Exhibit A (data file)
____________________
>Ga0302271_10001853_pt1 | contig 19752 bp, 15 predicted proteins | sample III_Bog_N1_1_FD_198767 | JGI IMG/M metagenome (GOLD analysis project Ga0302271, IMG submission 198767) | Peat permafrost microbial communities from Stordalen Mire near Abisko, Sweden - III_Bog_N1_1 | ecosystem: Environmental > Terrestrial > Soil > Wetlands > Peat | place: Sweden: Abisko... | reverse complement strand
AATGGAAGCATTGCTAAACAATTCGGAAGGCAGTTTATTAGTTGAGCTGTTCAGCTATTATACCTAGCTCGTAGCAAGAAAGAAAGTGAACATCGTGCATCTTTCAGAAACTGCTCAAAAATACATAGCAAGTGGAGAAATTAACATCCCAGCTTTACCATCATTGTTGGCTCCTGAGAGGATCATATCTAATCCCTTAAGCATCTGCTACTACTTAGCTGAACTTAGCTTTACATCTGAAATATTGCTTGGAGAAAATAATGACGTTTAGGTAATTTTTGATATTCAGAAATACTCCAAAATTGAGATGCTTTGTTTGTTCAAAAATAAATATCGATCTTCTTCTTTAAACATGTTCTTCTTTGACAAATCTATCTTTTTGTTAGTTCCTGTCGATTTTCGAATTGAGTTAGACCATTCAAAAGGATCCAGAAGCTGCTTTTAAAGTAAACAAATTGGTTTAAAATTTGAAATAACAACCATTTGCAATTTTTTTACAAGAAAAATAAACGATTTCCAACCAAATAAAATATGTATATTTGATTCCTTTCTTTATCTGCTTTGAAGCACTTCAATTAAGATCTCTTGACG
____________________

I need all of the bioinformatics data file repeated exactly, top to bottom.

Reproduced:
>Ga0302271_10001853_pt1 | contig 19752 bp, 15 predicted proteins | sample III_Bog_N1_1_FD_198767 | JGI IMG/M metagenome (GOLD analysis project Ga0302271, IMG submission 198767) | Peat permafrost microbial communities from Stordalen Mire near Abisko, Sweden - III_Bog_N1_1 | ecosystem: Environmental > Terrestrial > Soil > Wetlands > Peat | place: Sweden: Abisko... | reverse complement strand
AATGGAAGCATTGCTAAACAATTCGGAAGGCAGTTTATTAGTTGAGCTGTTCAGCTATTATACCTAGCTCGTAGCAAGAAAGAAAGTGAACATCGTGCATCTTTCAGAAACTGCTCAAAAATACATAGCAAGTGGAGAAATTAACATCCCAGCTTTACCATCATTGTTGGCTCCTGAGAGGATCATATCTAATCCCTTAAGCATCTGCTACTACTTAGCTGAACTTAGCTTTACATCTGAAATATTGCTTGGAGAAAATAATGACGTTTAGGTAATTTTTGATATTCAGAAATACTCCAAAATTGAGATGCTTTGTTTGTTCAAAAATAAATATCGATCTTCTTCTTTAAACATGTTCTTCTTTGACAAATCTATCTTTTTGTTAGTTCCTGTCGATTTTCGAATTGAGTTAGACCATTCAAAAGGATCCAGAAGCTGCTTTTAAAGTAAACAAATTGGTTTAAAATTTGAAATAACAACCATTTGCAATTTTTTTACAAGAAAAATAAACGATTTCCAACCAAATAAAATATGTATATTTGATTCCTTTCTTTATCTGCTTTGAAGCACTTCAATTAAGATCTCTTGACG